Common Legal Mistakes Made By Startup Companies

Common Legal Mistakes Made By Startup Companies

APRIL 24,2016

newsletter-1“Creativity” and “Courage” have become the two most significant motions for success in the 21st century. The number of startup companies increases day by day but only a few of them succeeds. One of the main reasons of business failure is the negligence of legal requirements and unawareness of legal advantages.

5 (five) most frequent legal mistakes made by startup companies are given below:

Even though shareholders’ agreement is not obligatory due to the Turkish Legislation, preparing a written agreement would avoid disputes that may occur among shareholders in future. Shareholders may determine important and confidential issues such as percentages, responsibilities, pre-emptive rights, drag-along and tag alone rights, restrictions on transfer of shares etc. by executing a shareholders’ agreement.

Choosing the suitable entity type according to the scope of business is vital considering that liabilities, requirements and advantages vary due to the entity type. At this point, in order to have a strong legal infrastructure, entrepreneurs who want to start a business in Turkey should first choose the right entity type by taking into consideration the differences given in the table below*.

Minimum Capital requirement


50.000,00TRY 10.000,00 TRY


One or more


– One or more managers.

– If more than one manager is appointed, at least one of the managers shall be a shareholder

Share Transfer No registration procedures for share transfer Share transfer shall be registered with Turkish Trade Registry


– Company is responsible only for its debts as an amount of its assets.

– Shareholders are solely responsible to the company and their responsibility is limited to their subscribed shares

– Shareholders can be held liable to the company, to other shareholders and creditors for breaching their liabilities regulated by law and articles of association wrongfully arisen from the law and contract.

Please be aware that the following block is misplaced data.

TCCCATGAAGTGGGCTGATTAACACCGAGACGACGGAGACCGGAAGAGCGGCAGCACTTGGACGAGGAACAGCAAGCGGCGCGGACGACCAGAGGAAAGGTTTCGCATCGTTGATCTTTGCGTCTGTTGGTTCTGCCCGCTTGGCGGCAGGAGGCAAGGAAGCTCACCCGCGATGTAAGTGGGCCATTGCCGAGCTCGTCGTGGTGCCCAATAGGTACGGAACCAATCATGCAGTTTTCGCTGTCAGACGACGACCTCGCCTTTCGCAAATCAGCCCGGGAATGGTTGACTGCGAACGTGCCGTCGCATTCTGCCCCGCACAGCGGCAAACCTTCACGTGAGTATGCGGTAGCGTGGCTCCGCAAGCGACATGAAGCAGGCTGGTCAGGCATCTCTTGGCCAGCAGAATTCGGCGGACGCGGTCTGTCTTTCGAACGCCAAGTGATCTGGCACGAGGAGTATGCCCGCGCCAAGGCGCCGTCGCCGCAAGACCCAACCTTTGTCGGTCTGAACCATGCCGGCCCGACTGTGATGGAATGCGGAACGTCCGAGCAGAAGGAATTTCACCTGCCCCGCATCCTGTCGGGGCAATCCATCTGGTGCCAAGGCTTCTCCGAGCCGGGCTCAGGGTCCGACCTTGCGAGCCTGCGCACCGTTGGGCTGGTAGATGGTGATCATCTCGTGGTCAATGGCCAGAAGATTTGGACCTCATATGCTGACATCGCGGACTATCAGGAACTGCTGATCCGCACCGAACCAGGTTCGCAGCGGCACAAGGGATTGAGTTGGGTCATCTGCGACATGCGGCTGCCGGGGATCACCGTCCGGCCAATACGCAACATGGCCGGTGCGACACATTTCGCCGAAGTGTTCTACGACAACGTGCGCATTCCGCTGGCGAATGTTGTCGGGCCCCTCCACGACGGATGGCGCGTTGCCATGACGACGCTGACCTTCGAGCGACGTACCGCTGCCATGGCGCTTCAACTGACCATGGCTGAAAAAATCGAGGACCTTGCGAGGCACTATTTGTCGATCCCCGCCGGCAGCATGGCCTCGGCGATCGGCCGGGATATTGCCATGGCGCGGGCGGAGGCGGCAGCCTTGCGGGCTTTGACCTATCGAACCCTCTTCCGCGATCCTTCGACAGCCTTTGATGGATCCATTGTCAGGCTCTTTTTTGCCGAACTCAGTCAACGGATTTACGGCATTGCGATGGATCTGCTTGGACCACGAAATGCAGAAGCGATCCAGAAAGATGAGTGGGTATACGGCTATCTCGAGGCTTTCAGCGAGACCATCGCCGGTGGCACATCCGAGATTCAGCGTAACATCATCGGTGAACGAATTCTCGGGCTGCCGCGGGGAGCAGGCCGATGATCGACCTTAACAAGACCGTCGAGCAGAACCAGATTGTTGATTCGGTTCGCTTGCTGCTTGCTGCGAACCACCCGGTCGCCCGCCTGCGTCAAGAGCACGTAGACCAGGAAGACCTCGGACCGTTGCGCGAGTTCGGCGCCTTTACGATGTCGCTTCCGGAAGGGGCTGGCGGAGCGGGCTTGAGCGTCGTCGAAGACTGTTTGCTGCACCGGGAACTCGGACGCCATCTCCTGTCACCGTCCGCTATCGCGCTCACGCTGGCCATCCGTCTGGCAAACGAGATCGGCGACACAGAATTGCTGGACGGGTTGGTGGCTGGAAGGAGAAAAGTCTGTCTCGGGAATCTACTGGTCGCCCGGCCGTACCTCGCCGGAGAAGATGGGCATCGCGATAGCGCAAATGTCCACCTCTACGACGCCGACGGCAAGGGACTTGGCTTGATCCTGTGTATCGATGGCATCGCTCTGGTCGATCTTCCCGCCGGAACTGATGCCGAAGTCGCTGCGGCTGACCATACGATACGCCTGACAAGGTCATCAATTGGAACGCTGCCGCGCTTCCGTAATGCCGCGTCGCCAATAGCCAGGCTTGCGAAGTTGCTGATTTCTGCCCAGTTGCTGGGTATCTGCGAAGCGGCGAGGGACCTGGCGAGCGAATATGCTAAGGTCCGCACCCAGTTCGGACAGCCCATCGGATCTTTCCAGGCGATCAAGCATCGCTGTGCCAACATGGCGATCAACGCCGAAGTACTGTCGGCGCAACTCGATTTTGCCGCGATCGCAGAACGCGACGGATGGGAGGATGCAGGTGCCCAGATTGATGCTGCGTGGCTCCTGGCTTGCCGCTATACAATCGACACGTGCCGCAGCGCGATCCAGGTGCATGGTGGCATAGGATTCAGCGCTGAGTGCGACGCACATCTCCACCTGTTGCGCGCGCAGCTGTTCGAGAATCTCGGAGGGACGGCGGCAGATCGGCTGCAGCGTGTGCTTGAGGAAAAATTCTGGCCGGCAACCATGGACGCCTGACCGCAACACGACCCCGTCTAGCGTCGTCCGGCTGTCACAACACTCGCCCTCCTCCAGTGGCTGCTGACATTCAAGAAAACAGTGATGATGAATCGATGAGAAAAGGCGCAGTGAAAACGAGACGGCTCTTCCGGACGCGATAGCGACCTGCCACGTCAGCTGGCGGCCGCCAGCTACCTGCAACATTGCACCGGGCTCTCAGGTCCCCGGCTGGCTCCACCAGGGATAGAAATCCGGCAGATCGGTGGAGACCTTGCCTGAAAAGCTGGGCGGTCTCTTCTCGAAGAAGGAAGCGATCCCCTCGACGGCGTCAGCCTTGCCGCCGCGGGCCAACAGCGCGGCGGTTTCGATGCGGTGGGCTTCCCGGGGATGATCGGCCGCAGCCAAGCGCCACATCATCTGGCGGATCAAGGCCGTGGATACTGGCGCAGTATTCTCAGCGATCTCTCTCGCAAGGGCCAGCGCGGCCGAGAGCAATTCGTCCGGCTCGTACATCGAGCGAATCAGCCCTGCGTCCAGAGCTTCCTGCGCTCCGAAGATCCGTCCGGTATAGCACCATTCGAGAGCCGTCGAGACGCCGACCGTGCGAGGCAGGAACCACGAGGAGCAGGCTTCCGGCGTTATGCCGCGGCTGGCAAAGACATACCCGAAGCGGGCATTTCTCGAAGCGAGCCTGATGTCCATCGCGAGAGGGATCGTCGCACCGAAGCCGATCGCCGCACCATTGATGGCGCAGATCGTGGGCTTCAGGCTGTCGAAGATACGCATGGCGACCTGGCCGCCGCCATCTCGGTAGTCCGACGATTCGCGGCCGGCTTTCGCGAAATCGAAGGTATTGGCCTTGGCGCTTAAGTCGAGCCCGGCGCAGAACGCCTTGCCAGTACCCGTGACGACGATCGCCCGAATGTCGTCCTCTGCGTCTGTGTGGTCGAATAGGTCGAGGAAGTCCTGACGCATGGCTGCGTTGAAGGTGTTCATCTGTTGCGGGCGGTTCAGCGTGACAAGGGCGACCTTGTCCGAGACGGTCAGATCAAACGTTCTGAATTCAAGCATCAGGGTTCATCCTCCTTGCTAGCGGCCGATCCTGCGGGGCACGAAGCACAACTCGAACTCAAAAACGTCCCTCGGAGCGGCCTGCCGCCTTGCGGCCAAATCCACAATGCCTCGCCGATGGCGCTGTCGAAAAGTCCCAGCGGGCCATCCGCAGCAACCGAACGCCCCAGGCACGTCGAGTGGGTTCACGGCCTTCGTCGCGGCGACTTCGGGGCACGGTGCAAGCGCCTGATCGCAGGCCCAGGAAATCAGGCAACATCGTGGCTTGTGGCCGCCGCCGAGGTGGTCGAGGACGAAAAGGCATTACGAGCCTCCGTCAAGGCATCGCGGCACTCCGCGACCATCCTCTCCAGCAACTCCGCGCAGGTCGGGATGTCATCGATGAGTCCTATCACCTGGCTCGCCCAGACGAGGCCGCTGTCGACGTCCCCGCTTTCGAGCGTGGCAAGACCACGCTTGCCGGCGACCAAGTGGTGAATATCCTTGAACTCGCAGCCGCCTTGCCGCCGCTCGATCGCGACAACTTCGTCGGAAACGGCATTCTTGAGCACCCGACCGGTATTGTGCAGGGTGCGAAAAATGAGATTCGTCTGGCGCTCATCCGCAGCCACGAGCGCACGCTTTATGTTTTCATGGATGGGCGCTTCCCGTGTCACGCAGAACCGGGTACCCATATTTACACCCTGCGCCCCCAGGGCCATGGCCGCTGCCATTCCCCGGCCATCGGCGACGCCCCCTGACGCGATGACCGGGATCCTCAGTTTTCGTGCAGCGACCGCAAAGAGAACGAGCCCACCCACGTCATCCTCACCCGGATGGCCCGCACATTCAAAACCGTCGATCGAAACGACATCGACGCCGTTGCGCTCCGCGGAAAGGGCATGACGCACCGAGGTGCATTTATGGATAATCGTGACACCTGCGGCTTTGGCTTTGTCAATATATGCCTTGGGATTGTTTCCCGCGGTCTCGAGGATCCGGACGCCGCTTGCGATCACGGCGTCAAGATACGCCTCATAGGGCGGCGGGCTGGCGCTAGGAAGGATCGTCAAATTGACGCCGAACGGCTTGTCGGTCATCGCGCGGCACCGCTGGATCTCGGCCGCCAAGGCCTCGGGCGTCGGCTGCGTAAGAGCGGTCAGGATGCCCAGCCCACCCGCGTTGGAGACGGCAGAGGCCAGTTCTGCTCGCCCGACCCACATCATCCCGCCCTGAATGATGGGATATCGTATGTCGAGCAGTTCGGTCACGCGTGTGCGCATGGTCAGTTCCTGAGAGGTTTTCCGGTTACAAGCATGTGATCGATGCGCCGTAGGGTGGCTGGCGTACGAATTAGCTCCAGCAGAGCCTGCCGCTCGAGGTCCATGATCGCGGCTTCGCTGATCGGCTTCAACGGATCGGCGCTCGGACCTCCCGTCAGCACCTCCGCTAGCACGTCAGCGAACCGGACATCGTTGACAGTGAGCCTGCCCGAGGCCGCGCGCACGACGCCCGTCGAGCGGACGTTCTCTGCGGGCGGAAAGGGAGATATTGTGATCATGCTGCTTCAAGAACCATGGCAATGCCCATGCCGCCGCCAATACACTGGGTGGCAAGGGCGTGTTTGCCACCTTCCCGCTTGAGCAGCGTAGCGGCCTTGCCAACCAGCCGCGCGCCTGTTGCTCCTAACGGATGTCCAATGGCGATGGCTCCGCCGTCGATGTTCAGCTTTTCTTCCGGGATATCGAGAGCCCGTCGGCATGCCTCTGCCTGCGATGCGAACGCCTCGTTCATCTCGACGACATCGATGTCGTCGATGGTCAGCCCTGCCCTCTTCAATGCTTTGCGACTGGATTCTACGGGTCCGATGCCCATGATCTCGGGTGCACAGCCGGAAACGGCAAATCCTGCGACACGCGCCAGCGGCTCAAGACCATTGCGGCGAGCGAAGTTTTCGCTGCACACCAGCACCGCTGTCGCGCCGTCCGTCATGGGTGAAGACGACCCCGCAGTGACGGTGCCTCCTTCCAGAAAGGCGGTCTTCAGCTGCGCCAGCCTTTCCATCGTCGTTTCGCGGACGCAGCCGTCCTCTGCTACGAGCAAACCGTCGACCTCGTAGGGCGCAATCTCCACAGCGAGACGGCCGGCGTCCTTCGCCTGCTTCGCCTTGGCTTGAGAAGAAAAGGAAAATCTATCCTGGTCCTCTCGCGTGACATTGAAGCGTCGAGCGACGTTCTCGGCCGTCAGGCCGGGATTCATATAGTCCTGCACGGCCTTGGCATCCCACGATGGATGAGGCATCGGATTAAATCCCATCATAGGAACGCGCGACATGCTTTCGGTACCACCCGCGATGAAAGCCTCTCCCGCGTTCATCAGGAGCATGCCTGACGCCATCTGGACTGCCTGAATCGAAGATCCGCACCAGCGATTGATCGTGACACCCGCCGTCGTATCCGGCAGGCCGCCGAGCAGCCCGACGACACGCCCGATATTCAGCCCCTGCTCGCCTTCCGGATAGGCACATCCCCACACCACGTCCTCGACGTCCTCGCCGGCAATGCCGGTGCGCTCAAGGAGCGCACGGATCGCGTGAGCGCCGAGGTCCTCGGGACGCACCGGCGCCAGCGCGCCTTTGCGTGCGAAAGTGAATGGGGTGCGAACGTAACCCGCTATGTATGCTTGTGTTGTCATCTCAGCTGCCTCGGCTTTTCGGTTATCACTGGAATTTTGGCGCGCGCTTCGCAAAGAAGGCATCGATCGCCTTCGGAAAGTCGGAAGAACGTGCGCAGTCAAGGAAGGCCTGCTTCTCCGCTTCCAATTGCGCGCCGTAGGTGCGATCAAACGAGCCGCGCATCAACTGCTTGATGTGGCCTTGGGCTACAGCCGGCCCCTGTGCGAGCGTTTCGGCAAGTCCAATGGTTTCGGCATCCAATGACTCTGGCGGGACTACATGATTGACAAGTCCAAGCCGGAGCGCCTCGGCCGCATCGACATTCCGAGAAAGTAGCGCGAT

*The table is prepared according to the articles of Turkish Commercial Code numbered 6102.

Startup companies which do not add intellectual property protection into their business plan are condemned to deal with problems. Unlike most entrepreneurs think, intellectual property is not only a legal issue but also has an important role for creating value for companies.

A shortlist to protect companies and prevent infringement is given below.

  • Running a trademark research before creating a company name
  • Taking necessary measures for confidentiality such as signing invention agreements and non-disclosure agreements (NDA) with employees and outside contractors
  • Implying internal policies regarding the limitation of access, transfer of information, ownership of work etc.
  • Choosing the most suitable intellectual property right for the business.

Turkey aims to encourage entrepreneurs to do business in Turkey by offering plenty of incentives. Unfortunately, most of the startup companies do not know how to benefit from these incentives and this cause unnecessary expenses for them.

Incentive types that entrepreneurs might be interested in are outlined as follows:

  • Investment incentives
  • Research and Development (AR-GE) incentives
  • Scientific and Technological Research Council Of Turkey (TÜBİTAK) incentives
  • Small and Medium Enterprises Development Organization incentives (KOSGEB)
  • Free Trade Zones
  • Tax incentives regulated under Corporate Tax Law numbered 5520
  • Income tax incentives for young entrepreneurs regulated under the Law Amending Income Tax Law and Some Other Laws numbered 6663.

Terms of Use Agreement and Privacy Policy are essential agreements since most of the companies operate through their websites. Even if they do not operate through website, they still create a website in order to connect with their users/customers. At this point, it is important for companies to determine the scope of responsibilities and set forth rights and obligations of users/customers.

Apart from that the companies should collect and use personal data in accordance with the relevant legislation. “Personal data protection” has become a global issue and many countries started to adopt policies and imply legal measures to protect personal data at national level. Turkish Parliament enacted Personal Data Protection Code numbered 6698, dated 24.03.2016 which entered into force on 07.04.2016. Therefore, the companies which do not collect and process personal data in compliance with Personal Data Protection Code would be subject to administrative and penal sanctions.

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